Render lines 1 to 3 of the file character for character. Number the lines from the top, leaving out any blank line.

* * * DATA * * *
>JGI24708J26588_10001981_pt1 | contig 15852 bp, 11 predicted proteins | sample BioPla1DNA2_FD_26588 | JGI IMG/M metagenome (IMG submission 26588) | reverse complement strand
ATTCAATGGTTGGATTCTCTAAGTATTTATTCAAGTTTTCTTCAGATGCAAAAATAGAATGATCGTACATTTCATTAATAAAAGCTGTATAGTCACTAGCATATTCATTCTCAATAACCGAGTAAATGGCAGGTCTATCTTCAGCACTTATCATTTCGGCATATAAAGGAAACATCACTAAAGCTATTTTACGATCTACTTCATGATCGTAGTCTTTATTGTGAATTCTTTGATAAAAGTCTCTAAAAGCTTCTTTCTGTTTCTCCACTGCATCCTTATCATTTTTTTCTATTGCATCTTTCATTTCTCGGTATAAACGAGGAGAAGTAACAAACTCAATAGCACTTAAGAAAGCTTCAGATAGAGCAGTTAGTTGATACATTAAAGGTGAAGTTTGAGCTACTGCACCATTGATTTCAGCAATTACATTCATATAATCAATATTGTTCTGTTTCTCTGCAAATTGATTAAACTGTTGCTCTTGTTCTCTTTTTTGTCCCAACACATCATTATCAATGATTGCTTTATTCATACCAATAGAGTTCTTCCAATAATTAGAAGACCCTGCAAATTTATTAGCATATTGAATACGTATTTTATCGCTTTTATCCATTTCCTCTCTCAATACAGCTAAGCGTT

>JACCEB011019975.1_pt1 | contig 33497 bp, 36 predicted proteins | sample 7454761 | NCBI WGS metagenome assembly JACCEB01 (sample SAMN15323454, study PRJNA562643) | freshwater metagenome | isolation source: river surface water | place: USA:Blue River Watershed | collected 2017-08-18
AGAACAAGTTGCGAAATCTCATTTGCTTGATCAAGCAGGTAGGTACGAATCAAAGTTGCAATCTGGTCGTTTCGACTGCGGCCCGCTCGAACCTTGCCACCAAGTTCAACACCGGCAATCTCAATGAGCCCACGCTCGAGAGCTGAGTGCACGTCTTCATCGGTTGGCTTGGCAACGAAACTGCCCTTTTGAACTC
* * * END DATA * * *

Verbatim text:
>JGI24708J26588_10001981_pt1 | contig 15852 bp, 11 predicted proteins | sample BioPla1DNA2_FD_26588 | JGI IMG/M metagenome (IMG submission 26588) | reverse complement strand
ATTCAATGGTTGGATTCTCTAAGTATTTATTCAAGTTTTCTTCAGATGCAAAAATAGAATGATCGTACATTTCATTAATAAAAGCTGTATAGTCACTAGCATATTCATTCTCAATAACCGAGTAAATGGCAGGTCTATCTTCAGCACTTATCATTTCGGCATATAAAGGAAACATCACTAAAGCTATTTTACGATCTACTTCATGATCGTAGTCTTTATTGTGAATTCTTTGATAAAAGTCTCTAAAAGCTTCTTTCTGTTTCTCCACTGCATCCTTATCATTTTTTTCTATTGCATCTTTCATTTCTCGGTATAAACGAGGAGAAGTAACAAACTCAATAGCACTTAAGAAAGCTTCAGATAGAGCAGTTAGTTGATACATTAAAGGTGAAGTTTGAGCTACTGCACCATTGATTTCAGCAATTACATTCATATAATCAATATTGTTCTGTTTCTCTGCAAATTGATTAAACTGTTGCTCTTGTTCTCTTTTTTGTCCCAACACATCATTATCAATGATTGCTTTATTCATACCAATAGAGTTCTTCCAATAATTAGAAGACCCTGCAAATTTATTAGCATATTGAATACGTATTTTATCGCTTTTATCCATTTCCTCTCTCAATACAGCTAAGCGTT

>JACCEB011019975.1_pt1 | contig 33497 bp, 36 predicted proteins | sample 7454761 | NCBI WGS metagenome assembly JACCEB01 (sample SAMN15323454, study PRJNA562643) | freshwater metagenome | isolation source: river surface water | place: USA:Blue River Watershed | collected 2017-08-18